After tearing apart the penile membrane with a probe and making an incision, the plastic bell is placed under the foreskin and over the head of the penis (exposed glans). These glans are meant to be internal. Forceful, early exposure causes immense pain and permanent damage. A piece of suture is tied directly around the foreskin, which cuts off the blood supply to the foreskin. Eventually the sutured foreskin rots off. This method is the most painful and risky of the 3 circumcision procedures.
An incision is made down the foreskin, followed by clamps being attached to the tip of the foreskin. The foreskin is then pulled up and over the bell and a clamp is tightened around it to reduce blood flow to the area. A scalpel is used to cut and remove the foreskin. This procedure is often seen as "quick and painless", despite baby suffering physical and psychological trauma that may not appear until older.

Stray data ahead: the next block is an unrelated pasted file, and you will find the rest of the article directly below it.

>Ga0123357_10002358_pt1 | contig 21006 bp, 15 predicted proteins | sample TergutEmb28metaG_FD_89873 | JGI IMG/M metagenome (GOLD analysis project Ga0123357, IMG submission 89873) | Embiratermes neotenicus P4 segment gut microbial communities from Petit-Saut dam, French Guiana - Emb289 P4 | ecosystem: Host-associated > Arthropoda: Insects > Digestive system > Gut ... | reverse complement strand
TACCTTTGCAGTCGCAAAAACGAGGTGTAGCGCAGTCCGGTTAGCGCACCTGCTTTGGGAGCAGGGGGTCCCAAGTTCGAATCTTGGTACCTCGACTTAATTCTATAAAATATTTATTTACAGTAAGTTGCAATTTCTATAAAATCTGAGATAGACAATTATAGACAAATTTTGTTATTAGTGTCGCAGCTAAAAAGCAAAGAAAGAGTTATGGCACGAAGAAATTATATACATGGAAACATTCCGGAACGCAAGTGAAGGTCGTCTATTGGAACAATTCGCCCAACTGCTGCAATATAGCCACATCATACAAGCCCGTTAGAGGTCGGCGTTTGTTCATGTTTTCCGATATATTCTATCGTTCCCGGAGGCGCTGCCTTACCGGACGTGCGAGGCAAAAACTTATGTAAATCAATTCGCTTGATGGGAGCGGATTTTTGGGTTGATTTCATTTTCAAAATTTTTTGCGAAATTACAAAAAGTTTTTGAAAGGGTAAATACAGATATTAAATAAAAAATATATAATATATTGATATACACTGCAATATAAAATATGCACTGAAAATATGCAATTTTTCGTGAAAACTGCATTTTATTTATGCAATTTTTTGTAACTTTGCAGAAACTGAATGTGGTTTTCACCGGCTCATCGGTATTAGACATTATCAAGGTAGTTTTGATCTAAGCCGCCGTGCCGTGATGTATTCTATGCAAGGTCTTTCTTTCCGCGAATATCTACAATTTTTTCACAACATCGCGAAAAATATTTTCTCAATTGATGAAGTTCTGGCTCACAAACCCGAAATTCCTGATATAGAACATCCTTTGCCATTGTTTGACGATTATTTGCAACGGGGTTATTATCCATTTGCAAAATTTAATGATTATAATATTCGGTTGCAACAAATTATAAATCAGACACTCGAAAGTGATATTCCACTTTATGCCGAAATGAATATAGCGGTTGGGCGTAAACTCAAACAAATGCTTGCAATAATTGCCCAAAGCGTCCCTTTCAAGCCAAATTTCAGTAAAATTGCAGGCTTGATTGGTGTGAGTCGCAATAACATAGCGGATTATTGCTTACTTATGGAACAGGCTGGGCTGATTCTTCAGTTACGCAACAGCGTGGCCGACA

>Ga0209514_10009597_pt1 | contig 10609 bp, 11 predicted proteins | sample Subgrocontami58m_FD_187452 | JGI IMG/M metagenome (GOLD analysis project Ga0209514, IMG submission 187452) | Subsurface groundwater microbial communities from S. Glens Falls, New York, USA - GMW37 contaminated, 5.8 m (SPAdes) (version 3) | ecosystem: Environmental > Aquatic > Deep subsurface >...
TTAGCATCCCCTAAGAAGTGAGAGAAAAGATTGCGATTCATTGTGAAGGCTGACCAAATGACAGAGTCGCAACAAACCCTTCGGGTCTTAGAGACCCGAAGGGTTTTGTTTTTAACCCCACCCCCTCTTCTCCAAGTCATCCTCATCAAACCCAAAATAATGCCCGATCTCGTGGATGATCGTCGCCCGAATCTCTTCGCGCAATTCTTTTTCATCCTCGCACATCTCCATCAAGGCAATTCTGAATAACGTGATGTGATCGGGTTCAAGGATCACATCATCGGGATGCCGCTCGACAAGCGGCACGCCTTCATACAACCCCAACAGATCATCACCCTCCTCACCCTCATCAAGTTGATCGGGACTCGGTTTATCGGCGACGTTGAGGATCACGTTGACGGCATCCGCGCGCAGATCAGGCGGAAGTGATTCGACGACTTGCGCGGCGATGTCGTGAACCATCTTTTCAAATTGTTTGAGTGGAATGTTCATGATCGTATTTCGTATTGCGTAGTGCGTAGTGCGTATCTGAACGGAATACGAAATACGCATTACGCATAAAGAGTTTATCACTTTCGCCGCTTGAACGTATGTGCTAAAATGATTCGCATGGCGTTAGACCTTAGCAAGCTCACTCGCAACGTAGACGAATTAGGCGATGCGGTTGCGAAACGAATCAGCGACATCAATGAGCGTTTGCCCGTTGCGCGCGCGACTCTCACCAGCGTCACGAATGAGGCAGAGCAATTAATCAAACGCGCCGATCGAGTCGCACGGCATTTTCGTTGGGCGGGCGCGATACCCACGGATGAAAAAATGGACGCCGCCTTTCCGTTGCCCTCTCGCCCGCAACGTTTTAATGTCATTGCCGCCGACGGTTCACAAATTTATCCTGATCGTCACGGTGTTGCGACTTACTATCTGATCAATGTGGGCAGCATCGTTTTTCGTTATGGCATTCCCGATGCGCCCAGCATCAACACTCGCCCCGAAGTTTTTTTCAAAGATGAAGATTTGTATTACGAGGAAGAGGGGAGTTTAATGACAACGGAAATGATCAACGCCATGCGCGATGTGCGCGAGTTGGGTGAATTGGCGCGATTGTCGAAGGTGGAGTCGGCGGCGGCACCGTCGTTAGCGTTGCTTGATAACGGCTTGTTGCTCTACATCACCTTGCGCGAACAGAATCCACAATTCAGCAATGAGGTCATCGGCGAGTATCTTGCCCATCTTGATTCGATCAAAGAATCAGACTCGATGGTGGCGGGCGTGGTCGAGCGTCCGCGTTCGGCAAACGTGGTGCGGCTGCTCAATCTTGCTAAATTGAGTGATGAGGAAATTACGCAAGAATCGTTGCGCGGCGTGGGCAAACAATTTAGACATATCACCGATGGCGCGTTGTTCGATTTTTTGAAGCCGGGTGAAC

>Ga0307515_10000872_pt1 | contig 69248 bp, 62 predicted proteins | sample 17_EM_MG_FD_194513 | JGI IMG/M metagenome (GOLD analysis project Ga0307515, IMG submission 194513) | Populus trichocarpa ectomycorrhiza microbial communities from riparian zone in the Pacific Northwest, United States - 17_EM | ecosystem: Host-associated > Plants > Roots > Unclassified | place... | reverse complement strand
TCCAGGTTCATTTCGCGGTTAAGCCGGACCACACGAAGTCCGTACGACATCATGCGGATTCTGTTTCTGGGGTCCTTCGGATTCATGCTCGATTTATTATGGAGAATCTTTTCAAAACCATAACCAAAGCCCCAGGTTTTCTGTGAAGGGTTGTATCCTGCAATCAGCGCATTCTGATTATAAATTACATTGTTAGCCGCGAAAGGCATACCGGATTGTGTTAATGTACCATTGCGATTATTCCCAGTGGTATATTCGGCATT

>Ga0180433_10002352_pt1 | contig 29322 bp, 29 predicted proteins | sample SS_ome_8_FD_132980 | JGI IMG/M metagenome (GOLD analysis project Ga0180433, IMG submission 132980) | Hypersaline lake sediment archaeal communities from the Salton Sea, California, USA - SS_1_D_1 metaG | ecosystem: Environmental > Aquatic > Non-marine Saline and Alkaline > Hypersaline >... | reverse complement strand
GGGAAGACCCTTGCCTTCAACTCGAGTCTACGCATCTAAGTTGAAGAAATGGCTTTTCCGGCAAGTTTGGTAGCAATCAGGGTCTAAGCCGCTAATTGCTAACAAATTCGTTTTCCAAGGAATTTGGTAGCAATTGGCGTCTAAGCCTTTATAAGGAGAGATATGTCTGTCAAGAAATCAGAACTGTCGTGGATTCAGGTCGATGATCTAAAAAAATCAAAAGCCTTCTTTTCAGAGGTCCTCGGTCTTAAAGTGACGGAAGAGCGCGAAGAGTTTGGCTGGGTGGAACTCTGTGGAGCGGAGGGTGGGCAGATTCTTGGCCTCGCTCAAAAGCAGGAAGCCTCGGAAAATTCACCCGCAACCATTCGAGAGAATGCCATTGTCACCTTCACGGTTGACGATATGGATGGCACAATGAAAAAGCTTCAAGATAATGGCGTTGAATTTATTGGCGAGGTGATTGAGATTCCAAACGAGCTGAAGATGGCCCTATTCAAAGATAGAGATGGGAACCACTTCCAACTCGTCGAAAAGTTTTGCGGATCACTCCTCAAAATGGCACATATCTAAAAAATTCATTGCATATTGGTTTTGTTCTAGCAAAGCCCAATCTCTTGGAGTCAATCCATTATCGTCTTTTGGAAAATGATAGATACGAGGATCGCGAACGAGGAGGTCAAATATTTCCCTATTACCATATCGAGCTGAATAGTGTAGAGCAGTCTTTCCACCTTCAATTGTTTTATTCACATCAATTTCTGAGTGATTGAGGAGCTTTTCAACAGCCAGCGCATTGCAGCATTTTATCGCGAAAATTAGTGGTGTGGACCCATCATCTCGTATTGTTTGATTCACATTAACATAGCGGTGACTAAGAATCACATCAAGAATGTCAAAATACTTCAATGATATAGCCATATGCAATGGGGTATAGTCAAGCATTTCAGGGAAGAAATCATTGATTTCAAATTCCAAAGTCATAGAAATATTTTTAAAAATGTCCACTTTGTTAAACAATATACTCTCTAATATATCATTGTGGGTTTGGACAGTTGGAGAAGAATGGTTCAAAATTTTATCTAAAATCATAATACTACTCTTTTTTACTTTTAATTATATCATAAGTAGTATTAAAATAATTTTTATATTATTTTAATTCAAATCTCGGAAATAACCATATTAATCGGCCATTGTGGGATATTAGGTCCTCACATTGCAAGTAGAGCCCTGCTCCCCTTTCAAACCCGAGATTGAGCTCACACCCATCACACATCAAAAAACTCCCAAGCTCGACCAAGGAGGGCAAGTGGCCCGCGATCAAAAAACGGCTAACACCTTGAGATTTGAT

A probe is used to tear the membrane of the penis, separating the foreskin from the glans. A dorsal hemostat is placed to reduce chance of bleeding out, and the foreskin is forcefully pulled upward, away from the head. The Mogen clamp is then placed and locked, stopping blood flow, followed by removal of the foreskin with a scalpel. Tearing of the membrane results in scar tissue and further damage to the glans.